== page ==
Players will then have the opportunity to collect Lunar Points in addition to Light Points. Looking at the Moon there are two arrows which point to two spaces. Every space in the line that the two arrows point to will receive moonlight. No trees outside of the Great Elder Tree will block the moon. Any animals that are on a space that receives moonlight will earn Lunar Points. If the moon is currently a Half-Moon each animal will receive one Lunar Point. If the Moon is full each animal will receive two Lunar Points.
If a player’s total of Lunar Points exceed 14 they will lose any additional points that they would otherwise receive.
Life Cycle Phase
During the Life Cycle Phase players have the ability to move their animal and take actions corresponding to their animal.
First each player can move their animal to an adjacent space. An animal can move to a space that contains a Tree or Seed. They may not move an animal to a space that contains another animal, Moonstone, or the Great Elder Tree.
The player then has the option to use one or more of the animal’s abilities. To use an ability the player has to pay the corresponding number of Lunar Points. A player can use each ability (an ability with the same name) only once during their turn. Players cannot use multiple levels of the same ability, but they can use abilities that have different names. If an ability contradicts another rule from the game, the ability takes precedence over the other rule. For specifics of each animal ability check out the section below.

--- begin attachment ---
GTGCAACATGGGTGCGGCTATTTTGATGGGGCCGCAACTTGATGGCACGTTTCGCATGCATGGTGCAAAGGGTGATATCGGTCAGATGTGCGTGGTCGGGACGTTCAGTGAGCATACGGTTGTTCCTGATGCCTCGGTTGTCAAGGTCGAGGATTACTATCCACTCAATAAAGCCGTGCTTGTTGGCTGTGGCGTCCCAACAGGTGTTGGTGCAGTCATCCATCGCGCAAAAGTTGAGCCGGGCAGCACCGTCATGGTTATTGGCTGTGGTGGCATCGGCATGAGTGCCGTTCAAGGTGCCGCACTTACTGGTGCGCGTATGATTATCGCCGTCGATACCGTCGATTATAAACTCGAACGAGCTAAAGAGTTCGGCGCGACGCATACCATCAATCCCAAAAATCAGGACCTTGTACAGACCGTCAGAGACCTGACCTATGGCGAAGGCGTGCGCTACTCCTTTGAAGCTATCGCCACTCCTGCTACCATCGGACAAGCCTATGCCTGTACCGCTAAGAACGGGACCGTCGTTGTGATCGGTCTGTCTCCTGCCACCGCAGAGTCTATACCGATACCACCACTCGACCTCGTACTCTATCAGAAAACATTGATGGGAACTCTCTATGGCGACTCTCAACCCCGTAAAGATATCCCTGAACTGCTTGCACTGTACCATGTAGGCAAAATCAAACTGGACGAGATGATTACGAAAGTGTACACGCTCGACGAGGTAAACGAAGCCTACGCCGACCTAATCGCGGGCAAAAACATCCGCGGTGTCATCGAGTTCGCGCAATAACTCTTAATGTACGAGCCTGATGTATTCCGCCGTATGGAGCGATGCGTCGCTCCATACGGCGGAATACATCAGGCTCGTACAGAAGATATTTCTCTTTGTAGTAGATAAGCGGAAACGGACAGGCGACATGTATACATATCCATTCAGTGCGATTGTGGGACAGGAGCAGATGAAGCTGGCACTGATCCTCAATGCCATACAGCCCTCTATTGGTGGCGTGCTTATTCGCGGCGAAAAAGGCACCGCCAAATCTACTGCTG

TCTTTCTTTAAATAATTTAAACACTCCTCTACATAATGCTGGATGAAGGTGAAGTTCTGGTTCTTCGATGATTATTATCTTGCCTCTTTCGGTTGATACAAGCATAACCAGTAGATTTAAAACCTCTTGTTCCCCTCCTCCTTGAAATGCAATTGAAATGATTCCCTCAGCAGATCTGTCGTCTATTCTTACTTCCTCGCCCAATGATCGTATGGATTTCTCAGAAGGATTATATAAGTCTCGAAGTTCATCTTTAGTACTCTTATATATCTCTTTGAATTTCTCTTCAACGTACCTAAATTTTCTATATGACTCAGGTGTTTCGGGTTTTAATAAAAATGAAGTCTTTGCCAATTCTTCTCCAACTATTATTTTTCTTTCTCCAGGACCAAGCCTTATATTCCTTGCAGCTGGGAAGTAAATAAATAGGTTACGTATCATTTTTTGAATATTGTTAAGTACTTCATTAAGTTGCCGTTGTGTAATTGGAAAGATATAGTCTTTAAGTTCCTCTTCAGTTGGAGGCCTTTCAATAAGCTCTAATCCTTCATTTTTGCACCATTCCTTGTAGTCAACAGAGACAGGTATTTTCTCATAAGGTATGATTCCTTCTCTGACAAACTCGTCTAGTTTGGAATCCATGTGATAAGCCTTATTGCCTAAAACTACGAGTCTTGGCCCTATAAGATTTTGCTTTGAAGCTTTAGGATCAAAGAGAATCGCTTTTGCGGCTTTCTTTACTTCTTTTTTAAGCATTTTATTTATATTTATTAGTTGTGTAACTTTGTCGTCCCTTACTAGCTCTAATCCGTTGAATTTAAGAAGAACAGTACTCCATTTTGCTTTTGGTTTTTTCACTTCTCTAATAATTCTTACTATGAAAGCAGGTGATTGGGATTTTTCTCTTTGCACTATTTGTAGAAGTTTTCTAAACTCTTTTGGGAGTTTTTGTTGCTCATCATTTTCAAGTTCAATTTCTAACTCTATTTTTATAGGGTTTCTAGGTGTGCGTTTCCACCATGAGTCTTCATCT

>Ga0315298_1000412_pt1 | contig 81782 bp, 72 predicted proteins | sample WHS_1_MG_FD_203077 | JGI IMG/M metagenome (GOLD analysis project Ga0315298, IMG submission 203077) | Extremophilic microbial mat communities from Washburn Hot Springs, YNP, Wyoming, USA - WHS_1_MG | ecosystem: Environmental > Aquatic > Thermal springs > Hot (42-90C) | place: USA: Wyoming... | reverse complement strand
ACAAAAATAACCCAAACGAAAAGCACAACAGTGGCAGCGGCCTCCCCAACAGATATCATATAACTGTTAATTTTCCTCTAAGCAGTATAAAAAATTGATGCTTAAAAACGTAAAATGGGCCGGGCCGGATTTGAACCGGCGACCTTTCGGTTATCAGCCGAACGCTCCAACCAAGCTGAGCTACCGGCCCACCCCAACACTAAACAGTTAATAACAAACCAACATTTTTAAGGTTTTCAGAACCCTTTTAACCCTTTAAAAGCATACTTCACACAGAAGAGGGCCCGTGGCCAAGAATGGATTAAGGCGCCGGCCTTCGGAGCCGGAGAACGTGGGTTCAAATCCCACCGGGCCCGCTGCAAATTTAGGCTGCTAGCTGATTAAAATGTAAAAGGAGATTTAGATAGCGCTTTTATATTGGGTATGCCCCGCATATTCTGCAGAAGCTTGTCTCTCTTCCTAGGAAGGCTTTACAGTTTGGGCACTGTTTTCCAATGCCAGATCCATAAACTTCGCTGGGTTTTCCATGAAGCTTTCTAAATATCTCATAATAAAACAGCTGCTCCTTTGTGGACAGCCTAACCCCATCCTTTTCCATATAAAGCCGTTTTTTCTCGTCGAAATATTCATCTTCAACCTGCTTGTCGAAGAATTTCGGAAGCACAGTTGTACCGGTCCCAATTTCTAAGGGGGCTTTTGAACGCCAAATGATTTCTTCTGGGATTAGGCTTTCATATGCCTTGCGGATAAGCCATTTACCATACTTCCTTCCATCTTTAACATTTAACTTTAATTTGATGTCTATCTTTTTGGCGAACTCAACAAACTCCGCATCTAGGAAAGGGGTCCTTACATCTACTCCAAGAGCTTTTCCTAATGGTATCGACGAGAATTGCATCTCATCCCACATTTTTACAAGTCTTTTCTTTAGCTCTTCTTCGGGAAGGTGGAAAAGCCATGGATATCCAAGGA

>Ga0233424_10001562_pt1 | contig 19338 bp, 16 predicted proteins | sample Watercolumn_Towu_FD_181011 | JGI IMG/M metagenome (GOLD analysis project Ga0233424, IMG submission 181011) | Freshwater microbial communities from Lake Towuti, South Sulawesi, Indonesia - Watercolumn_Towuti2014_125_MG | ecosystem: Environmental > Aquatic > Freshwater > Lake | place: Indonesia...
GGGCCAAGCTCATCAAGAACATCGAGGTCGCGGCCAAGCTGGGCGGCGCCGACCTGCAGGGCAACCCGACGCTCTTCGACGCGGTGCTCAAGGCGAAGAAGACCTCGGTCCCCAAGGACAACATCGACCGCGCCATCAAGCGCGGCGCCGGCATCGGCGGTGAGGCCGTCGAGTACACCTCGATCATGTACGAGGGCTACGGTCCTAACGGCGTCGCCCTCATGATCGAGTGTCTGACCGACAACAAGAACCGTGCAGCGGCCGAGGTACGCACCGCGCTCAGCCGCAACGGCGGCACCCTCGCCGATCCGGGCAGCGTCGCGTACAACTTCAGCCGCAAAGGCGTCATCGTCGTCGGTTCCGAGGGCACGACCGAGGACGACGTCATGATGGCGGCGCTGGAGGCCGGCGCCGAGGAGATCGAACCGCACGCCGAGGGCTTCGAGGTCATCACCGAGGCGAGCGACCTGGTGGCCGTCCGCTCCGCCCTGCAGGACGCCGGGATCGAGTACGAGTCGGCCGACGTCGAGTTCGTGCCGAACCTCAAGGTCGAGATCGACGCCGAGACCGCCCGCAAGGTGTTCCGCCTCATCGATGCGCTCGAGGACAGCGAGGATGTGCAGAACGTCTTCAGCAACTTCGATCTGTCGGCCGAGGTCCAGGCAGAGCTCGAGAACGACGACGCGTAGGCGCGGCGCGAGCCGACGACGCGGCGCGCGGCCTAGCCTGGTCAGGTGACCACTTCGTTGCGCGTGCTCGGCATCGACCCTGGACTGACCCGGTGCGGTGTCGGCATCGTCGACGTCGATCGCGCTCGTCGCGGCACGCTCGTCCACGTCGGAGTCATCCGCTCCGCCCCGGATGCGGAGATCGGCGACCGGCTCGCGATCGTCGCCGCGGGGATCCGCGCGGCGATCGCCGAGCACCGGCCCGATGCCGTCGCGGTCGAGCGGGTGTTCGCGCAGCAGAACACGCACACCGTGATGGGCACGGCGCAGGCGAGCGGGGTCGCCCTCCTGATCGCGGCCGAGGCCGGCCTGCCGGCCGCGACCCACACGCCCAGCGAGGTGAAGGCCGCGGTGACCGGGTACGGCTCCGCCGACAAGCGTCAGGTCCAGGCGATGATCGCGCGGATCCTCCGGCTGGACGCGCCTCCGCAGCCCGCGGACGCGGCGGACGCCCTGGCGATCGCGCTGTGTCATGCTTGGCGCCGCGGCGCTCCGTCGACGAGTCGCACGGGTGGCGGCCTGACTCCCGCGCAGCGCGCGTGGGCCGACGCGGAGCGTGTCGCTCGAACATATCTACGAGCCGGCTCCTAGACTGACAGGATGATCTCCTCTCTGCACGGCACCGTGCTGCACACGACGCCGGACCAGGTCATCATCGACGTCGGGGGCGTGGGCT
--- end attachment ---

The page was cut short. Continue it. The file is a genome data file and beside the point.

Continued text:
Growing (level 1): 4 Lunar Points – The Badger grows the Seed on its current space to a Small Tree. The Seed must belong to the Badger player. The Small Tree is taken from the player’s Available Area.
Growing (level 2): 6 Lunar Points – This action is the same as level 1 except that the Small Tree can be taken directly from the Player’s Board.
With both of these actions the Seed that the action is used on couldn’t have been planted this turn. Growing a Seed in this way does not count as an action carried out on the space though. Therefore the Small Tree can either plant a Seed or can be grown to a Medium Tree during the turn.
The player who chooses the Beaver will take the Dam tile during setup.
Building the Dam: 6 Lunar Points – The Beaver can take this action if its current space allows it to place the Dam tile next to the river. When placing the Dam tile the leaves pictured on the Dam must match those on the Main Board.
When the Dam is built all Seeds/Trees on the spaces that the Dam covers will automatically grow one size. This includes Seeds/Trees of the other players. In order to take this action though the player must have the next size Tree in their Available Area.
This action can be taken multiple times during the game, but it must be moved to a position different than its current position.
Improving the Dam: 5 Lunar Points – If the Beaver is on one of the three spaces of the Dam they can take this action. By taking this action they can grow one of their Seeds/Trees one size. The next Tree must be in their Available Area though.